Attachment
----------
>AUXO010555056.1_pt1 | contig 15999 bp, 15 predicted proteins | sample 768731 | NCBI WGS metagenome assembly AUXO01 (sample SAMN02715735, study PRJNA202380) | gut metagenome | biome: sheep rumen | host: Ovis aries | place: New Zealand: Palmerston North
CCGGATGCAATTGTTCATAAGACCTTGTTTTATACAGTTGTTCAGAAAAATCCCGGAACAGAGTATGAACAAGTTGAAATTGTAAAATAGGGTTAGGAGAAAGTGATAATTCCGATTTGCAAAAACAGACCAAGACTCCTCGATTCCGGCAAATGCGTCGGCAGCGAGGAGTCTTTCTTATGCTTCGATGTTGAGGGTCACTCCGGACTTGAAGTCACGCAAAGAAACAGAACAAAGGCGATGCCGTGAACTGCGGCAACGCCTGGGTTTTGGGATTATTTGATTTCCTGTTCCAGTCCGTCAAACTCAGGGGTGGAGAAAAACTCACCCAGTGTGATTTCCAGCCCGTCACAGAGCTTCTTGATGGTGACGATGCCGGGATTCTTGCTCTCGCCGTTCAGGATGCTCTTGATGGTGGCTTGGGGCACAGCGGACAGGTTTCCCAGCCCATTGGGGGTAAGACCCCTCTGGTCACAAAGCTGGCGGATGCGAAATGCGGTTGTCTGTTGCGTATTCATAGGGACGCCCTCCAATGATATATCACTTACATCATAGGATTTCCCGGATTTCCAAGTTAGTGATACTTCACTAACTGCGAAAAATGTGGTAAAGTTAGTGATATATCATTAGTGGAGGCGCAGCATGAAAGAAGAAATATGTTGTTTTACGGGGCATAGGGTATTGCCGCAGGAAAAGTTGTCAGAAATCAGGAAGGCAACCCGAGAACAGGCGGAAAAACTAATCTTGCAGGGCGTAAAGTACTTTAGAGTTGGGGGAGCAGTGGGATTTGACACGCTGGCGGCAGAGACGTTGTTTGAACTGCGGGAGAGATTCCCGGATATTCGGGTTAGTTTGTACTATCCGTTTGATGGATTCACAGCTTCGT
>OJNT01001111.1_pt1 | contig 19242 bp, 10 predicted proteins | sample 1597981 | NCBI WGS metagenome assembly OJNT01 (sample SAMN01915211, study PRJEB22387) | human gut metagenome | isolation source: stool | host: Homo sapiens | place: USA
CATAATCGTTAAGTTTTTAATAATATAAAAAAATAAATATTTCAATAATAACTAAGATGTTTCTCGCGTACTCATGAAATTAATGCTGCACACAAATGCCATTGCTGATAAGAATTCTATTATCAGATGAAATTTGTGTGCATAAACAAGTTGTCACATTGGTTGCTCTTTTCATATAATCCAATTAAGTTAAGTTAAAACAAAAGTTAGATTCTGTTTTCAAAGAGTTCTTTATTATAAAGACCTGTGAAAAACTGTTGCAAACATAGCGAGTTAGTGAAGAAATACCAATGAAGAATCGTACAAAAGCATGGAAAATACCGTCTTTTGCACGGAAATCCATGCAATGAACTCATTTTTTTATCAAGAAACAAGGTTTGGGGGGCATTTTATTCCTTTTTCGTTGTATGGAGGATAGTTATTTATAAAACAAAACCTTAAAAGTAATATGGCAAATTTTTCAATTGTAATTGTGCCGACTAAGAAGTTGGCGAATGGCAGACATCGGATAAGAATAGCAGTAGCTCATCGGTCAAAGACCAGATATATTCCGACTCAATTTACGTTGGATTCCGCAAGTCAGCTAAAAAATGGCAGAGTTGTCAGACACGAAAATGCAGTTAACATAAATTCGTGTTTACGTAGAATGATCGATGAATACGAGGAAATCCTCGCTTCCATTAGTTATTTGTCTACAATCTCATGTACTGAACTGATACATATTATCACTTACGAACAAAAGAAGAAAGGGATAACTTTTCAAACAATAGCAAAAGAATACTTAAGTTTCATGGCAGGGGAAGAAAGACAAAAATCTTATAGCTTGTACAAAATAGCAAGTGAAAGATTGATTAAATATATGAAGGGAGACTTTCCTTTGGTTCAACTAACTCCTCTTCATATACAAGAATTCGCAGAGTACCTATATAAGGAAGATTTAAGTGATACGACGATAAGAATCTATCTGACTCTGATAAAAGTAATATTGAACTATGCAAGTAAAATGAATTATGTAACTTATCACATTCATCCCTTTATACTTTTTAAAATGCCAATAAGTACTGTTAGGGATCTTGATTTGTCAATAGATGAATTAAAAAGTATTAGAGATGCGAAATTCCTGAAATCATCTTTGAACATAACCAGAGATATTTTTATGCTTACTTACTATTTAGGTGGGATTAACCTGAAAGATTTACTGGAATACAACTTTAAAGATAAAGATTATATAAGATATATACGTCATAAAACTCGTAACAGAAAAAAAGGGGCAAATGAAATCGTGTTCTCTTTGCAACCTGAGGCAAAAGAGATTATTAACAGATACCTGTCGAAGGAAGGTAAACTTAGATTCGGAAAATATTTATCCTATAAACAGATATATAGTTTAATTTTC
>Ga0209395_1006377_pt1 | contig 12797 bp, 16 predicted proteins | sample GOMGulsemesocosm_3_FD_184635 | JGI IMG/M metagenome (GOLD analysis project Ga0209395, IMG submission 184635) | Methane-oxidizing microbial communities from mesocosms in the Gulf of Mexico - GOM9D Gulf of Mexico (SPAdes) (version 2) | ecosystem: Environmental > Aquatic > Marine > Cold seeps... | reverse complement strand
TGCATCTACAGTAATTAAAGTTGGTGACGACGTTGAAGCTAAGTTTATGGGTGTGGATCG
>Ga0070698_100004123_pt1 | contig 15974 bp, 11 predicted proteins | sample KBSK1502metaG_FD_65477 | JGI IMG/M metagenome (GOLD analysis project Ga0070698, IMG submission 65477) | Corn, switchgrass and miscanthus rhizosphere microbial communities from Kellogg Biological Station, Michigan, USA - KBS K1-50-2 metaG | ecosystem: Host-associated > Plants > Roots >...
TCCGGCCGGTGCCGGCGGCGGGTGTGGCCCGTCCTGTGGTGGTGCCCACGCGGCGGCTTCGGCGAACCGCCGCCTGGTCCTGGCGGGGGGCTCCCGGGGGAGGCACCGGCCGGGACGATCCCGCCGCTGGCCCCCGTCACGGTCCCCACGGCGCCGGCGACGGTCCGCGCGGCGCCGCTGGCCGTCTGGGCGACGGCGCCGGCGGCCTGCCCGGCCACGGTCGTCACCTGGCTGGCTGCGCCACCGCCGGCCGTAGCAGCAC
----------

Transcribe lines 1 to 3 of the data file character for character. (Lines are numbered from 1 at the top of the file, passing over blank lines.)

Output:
>AUXO010555056.1_pt1 | contig 15999 bp, 15 predicted proteins | sample 768731 | NCBI WGS metagenome assembly AUXO01 (sample SAMN02715735, study PRJNA202380) | gut metagenome | biome: sheep rumen | host: Ovis aries | place: New Zealand: Palmerston North
CCGGATGCAATTGTTCATAAGACCTTGTTTTATACAGTTGTTCAGAAAAATCCCGGAACAGAGTATGAACAAGTTGAAATTGTAAAATAGGGTTAGGAGAAAGTGATAATTCCGATTTGCAAAAACAGACCAAGACTCCTCGATTCCGGCAAATGCGTCGGCAGCGAGGAGTCTTTCTTATGCTTCGATGTTGAGGGTCACTCCGGACTTGAAGTCACGCAAAGAAACAGAACAAAGGCGATGCCGTGAACTGCGGCAACGCCTGGGTTTTGGGATTATTTGATTTCCTGTTCCAGTCCGTCAAACTCAGGGGTGGAGAAAAACTCACCCAGTGTGATTTCCAGCCCGTCACAGAGCTTCTTGATGGTGACGATGCCGGGATTCTTGCTCTCGCCGTTCAGGATGCTCTTGATGGTGGCTTGGGGCACAGCGGACAGGTTTCCCAGCCCATTGGGGGTAAGACCCCTCTGGTCACAAAGCTGGCGGATGCGAAATGCGGTTGTCTGTTGCGTATTCATAGGGACGCCCTCCAATGATATATCACTTACATCATAGGATTTCCCGGATTTCCAAGTTAGTGATACTTCACTAACTGCGAAAAATGTGGTAAAGTTAGTGATATATCATTAGTGGAGGCGCAGCATGAAAGAAGAAATATGTTGTTTTACGGGGCATAGGGTATTGCCGCAGGAAAAGTTGTCAGAAATCAGGAAGGCAACCCGAGAACAGGCGGAAAAACTAATCTTGCAGGGCGTAAAGTACTTTAGAGTTGGGGGAGCAGTGGGATTTGACACGCTGGCGGCAGAGACGTTGTTTGAACTGCGGGAGAGATTCCCGGATATTCGGGTTAGTTTGTACTATCCGTTTGATGGATTCACAGCTTCGT
>OJNT01001111.1_pt1 | contig 19242 bp, 10 predicted proteins | sample 1597981 | NCBI WGS metagenome assembly OJNT01 (sample SAMN01915211, study PRJEB22387) | human gut metagenome | isolation source: stool | host: Homo sapiens | place: USA